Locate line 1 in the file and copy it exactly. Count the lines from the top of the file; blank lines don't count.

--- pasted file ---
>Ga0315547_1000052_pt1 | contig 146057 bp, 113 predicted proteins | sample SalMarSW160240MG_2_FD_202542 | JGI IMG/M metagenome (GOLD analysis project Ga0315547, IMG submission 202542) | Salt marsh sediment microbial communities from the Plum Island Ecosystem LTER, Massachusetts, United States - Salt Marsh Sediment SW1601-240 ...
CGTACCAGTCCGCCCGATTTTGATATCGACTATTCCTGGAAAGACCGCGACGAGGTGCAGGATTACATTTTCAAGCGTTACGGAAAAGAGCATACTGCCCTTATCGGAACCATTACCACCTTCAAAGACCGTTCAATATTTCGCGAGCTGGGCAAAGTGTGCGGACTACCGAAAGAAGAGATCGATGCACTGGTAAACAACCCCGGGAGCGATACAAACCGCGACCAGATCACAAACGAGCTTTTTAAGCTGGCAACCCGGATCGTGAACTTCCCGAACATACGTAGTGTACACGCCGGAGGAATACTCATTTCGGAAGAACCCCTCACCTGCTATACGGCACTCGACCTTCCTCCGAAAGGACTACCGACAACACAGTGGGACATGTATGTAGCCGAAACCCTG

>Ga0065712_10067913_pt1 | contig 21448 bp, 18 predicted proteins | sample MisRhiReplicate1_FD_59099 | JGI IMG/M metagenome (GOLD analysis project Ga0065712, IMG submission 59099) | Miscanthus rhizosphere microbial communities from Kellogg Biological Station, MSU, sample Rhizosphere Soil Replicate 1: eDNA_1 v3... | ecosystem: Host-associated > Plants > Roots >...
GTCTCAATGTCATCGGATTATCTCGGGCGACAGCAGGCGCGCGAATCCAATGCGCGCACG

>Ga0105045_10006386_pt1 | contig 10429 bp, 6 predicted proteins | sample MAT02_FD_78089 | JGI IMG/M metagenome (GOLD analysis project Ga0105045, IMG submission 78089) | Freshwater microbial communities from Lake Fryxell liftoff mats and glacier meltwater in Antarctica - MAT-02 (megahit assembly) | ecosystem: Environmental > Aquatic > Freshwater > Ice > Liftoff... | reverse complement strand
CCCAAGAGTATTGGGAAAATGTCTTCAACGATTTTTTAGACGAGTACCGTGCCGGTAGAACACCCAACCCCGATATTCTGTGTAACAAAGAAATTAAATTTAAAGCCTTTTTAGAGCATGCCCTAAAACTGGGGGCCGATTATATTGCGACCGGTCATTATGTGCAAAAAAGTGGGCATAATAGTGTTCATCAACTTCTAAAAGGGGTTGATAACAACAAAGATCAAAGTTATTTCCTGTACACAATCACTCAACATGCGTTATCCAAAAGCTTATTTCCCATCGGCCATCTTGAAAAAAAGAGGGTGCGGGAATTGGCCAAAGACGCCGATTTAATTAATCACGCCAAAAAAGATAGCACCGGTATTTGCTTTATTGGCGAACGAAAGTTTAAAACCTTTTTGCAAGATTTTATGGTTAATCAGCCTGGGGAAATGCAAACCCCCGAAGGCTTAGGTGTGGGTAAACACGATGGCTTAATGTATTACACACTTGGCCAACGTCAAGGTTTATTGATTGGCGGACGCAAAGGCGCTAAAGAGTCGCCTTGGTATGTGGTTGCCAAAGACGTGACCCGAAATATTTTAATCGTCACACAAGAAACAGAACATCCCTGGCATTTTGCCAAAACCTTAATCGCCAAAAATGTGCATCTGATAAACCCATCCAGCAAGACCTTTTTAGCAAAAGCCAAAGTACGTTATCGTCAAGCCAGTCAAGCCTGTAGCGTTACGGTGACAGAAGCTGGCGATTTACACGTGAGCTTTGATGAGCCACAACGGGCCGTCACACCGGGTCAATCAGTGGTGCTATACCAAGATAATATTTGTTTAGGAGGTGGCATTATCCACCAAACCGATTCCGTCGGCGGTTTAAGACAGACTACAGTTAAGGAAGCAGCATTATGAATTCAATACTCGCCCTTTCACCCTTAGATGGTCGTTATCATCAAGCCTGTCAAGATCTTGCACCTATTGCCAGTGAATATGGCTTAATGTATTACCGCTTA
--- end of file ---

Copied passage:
>Ga0315547_1000052_pt1 | contig 146057 bp, 113 predicted proteins | sample SalMarSW160240MG_2_FD_202542 | JGI IMG/M metagenome (GOLD analysis project Ga0315547, IMG submission 202542) | Salt marsh sediment microbial communities from the Plum Island Ecosystem LTER, Massachusetts, United States - Salt Marsh Sediment SW1601-240 ...